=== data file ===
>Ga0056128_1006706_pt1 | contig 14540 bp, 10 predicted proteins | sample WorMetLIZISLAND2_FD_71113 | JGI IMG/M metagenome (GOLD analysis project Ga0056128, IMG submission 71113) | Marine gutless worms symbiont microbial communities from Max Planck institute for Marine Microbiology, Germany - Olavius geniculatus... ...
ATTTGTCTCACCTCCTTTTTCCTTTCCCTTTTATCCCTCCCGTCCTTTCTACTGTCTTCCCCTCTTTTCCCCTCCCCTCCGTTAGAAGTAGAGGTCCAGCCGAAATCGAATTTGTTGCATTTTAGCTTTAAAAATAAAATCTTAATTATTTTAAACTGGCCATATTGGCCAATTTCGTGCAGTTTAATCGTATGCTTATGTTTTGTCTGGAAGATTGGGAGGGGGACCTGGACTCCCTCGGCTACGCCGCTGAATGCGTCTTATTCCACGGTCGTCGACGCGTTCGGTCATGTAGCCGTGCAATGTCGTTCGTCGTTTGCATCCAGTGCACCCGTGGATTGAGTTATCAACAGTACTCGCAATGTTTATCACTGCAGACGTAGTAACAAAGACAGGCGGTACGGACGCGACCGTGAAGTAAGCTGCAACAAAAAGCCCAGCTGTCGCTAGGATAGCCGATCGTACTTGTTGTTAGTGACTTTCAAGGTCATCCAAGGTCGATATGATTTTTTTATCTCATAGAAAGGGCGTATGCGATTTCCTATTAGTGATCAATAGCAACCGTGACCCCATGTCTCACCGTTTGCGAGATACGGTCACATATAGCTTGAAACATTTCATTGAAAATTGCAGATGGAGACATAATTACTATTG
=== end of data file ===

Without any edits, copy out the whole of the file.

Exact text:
>Ga0056128_1006706_pt1 | contig 14540 bp, 10 predicted proteins | sample WorMetLIZISLAND2_FD_71113 | JGI IMG/M metagenome (GOLD analysis project Ga0056128, IMG submission 71113) | Marine gutless worms symbiont microbial communities from Max Planck institute for Marine Microbiology, Germany - Olavius geniculatus... ...
ATTTGTCTCACCTCCTTTTTCCTTTCCCTTTTATCCCTCCCGTCCTTTCTACTGTCTTCCCCTCTTTTCCCCTCCCCTCCGTTAGAAGTAGAGGTCCAGCCGAAATCGAATTTGTTGCATTTTAGCTTTAAAAATAAAATCTTAATTATTTTAAACTGGCCATATTGGCCAATTTCGTGCAGTTTAATCGTATGCTTATGTTTTGTCTGGAAGATTGGGAGGGGGACCTGGACTCCCTCGGCTACGCCGCTGAATGCGTCTTATTCCACGGTCGTCGACGCGTTCGGTCATGTAGCCGTGCAATGTCGTTCGTCGTTTGCATCCAGTGCACCCGTGGATTGAGTTATCAACAGTACTCGCAATGTTTATCACTGCAGACGTAGTAACAAAGACAGGCGGTACGGACGCGACCGTGAAGTAAGCTGCAACAAAAAGCCCAGCTGTCGCTAGGATAGCCGATCGTACTTGTTGTTAGTGACTTTCAAGGTCATCCAAGGTCGATATGATTTTTTTATCTCATAGAAAGGGCGTATGCGATTTCCTATTAGTGATCAATAGCAACCGTGACCCCATGTCTCACCGTTTGCGAGATACGGTCACATATAGCTTGAAACATTTCATTGAAAATTGCAGATGGAGACATAATTACTATTG